The relatedness rule has been held to apply in cases brought in the federal system in which Pennsylvania law was controlling. See, e.g., Marine National Bank v. Airco, supra; In re Eshleman, supra. While both of these cases applied the rule without discussion of Pennsylvania law, the result reached in them is not contrary to the strict approach to the reach of future advance clauses taken by the Heffner court.
Kitmitto has alleged that the only loan he agreed to pledge for was the initial $ 12,000 real estate loan. The record indicates that the three additional loans were for consolidation, consolidation and home improvement, and for an automobile. On this record plaintiff has created a material issue of fact as to whether all of the advances were within the same class so that they could all be found to have been within the reasonable contemplation of the parties. Accordingly, even if I were to find that the parties intended that future advances be covered by their agreement, defendant's motion must still be denied.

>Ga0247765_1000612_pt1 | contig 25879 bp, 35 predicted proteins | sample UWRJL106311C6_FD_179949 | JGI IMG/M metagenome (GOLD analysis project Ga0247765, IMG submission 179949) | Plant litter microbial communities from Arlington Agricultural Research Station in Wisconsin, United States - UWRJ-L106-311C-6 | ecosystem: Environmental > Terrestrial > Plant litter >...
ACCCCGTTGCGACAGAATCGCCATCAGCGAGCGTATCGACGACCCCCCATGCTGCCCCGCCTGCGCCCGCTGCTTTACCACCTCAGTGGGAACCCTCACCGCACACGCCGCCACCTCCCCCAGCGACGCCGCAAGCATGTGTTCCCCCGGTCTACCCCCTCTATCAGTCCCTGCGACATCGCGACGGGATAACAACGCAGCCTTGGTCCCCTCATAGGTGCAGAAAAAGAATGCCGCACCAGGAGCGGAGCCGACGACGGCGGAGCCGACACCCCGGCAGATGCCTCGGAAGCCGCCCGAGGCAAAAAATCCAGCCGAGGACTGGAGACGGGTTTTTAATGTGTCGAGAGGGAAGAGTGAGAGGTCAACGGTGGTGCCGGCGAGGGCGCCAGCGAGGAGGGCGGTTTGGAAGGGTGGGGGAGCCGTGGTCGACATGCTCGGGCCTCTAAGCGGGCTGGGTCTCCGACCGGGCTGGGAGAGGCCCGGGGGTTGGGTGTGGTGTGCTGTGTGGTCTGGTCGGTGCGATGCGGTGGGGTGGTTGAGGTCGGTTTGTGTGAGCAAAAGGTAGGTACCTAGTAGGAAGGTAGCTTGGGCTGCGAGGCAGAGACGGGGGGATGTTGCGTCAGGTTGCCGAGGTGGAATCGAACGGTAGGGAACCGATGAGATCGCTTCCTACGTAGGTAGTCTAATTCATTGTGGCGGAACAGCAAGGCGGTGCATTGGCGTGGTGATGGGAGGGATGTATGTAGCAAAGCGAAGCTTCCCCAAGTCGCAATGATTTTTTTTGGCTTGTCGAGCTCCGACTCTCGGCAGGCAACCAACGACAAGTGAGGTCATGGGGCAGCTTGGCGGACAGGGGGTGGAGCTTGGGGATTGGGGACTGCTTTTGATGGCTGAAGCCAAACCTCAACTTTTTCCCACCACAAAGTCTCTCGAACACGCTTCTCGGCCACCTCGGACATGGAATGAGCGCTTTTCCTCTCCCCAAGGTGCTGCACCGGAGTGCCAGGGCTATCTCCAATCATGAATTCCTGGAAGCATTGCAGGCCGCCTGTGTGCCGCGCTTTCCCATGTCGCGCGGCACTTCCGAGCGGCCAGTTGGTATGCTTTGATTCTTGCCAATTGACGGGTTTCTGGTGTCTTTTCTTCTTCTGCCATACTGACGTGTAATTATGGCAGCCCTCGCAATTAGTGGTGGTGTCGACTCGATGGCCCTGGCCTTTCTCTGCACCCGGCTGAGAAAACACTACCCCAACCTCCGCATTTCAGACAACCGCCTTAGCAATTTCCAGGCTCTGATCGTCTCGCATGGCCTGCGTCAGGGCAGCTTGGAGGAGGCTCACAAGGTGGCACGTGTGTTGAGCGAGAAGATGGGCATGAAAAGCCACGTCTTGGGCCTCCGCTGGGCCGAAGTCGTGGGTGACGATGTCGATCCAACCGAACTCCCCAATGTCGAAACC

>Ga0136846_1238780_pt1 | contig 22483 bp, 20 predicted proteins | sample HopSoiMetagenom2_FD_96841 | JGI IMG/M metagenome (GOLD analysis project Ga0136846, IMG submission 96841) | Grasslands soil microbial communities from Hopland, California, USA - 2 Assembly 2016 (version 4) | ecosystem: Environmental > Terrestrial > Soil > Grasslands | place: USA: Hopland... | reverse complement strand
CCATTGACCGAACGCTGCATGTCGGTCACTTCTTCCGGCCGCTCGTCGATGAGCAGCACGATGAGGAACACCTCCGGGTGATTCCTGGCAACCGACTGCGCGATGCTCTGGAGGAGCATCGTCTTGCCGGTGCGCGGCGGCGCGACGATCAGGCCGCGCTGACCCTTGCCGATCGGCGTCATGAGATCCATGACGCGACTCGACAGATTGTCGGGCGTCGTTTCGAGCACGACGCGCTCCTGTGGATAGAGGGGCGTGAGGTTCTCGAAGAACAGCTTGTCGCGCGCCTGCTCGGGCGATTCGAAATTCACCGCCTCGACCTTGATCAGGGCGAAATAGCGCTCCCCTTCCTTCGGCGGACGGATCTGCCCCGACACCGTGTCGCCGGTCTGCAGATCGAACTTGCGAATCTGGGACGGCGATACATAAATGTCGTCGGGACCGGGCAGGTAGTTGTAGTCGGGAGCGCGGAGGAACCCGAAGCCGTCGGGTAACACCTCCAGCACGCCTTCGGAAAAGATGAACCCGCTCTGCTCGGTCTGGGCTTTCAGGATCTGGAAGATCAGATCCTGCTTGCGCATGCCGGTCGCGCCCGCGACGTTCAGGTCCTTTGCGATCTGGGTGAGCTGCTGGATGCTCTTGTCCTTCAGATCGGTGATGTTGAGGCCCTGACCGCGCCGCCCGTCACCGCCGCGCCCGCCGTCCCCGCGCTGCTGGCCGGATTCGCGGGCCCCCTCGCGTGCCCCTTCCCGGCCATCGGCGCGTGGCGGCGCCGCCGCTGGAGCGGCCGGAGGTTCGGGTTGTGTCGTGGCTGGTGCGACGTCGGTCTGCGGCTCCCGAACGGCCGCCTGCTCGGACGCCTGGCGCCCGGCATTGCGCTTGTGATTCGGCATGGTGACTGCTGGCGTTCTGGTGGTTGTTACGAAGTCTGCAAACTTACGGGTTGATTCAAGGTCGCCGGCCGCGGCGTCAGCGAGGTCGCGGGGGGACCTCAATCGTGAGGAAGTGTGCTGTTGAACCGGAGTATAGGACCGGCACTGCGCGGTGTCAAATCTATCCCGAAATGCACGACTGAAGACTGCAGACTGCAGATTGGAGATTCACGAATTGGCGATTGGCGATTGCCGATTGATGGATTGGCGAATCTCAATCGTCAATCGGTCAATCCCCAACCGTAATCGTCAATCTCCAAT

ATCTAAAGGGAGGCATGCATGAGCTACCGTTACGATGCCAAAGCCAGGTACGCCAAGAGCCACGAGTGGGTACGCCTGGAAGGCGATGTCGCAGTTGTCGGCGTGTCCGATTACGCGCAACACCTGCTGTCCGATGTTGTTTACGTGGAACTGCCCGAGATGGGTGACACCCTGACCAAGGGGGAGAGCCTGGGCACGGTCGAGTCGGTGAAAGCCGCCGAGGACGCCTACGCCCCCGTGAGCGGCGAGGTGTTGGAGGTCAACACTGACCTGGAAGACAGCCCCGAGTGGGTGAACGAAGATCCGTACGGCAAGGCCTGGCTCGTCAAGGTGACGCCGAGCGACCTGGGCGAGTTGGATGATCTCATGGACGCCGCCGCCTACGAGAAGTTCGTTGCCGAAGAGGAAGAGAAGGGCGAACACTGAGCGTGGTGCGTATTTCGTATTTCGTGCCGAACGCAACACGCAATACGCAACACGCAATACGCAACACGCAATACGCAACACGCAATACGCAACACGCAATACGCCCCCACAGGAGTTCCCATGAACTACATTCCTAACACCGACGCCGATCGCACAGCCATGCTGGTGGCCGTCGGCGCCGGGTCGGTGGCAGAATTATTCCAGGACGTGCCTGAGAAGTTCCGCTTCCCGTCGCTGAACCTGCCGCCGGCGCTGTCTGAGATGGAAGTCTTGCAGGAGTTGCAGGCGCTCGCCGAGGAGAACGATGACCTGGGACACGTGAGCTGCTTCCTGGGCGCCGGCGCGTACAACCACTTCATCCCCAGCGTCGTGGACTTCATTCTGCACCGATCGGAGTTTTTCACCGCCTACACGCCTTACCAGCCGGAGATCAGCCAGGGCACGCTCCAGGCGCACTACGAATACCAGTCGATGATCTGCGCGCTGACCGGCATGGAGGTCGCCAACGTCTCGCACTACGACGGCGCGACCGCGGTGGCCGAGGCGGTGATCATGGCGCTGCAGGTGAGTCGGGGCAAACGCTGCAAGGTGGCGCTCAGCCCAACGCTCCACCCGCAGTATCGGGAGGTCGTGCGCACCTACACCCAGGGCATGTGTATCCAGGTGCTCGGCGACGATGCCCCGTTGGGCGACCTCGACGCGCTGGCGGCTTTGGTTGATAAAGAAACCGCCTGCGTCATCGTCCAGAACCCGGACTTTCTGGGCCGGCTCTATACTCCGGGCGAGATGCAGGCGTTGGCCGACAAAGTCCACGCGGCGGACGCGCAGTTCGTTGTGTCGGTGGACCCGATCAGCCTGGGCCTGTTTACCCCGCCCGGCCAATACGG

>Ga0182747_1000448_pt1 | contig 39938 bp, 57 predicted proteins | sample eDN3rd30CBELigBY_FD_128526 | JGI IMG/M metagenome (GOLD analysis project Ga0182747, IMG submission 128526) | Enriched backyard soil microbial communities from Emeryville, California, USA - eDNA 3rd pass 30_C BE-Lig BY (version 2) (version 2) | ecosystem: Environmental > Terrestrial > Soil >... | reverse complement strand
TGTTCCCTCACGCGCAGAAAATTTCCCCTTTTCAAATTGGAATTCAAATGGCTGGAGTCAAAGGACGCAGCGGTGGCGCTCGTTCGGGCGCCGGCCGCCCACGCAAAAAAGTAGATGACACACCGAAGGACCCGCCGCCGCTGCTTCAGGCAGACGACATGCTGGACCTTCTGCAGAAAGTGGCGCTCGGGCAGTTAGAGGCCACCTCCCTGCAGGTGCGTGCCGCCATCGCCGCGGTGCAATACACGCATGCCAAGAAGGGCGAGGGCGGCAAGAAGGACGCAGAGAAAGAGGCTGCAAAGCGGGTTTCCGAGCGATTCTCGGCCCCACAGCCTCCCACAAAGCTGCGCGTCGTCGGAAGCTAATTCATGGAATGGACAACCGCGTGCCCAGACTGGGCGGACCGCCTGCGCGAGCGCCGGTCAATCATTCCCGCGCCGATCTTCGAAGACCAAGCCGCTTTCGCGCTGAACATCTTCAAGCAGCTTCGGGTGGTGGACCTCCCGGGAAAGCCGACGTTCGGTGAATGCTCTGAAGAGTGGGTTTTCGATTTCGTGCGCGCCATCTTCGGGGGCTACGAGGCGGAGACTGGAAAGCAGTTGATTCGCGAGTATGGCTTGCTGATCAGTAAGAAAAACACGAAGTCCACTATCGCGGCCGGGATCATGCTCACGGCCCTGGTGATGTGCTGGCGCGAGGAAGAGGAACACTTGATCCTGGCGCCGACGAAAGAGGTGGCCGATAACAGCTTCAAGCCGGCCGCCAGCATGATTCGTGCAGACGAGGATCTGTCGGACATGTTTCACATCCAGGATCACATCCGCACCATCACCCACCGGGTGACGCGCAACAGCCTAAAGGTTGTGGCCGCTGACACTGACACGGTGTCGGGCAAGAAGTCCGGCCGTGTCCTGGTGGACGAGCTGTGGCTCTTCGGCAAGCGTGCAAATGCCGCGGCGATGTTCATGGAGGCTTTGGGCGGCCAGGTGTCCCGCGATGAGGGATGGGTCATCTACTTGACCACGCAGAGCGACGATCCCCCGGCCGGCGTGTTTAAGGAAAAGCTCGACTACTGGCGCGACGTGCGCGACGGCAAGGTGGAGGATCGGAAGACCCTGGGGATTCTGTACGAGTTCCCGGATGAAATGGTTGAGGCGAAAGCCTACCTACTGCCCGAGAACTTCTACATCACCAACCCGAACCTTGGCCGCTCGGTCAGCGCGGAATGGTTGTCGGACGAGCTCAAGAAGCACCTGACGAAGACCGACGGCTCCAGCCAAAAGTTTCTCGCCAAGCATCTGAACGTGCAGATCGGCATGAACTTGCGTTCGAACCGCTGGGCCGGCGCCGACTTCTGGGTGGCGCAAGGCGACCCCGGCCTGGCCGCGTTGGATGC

II. The Claim that Plaintiff was Entitled to Notice
Plaintiff contends that defendant violated § 9-504(3) of the Uniform Commercial Code, 13 Pa.Cons.Stat.Ann. § 9504(c), by failing to notify him prior to the sale of his UPS stock. Defendant, while not conceding that it failed to give notice, moves to dismiss on the ground that the stock was of the type sold on a recognized market, and such sales are within an exception to the notice requirement.
Under § 9504(c) a secured party must give notice to a debtor prior to sale of the collateral unless it "is perishable or threatens to decline speedily in value or is of the type customarily sold on a recognized market." Sales on recognized markets are exempted because the price in such a market "represents the fair market value from day to day ... (and) theoretically, the best price at any given time is the current market price." Community Management Association v. Tousley, 32 Colo.App. 33, 505 P.2d 1314, 1316 (1973). Accordingly, said sales are deemed to be commercially reasonable. 1A Bender's, Secured Transactions under U.C.C. § 8.04(2)(a) at 899.
Neither the Code nor its comments, however, define the term recognized market. One commentator has stated that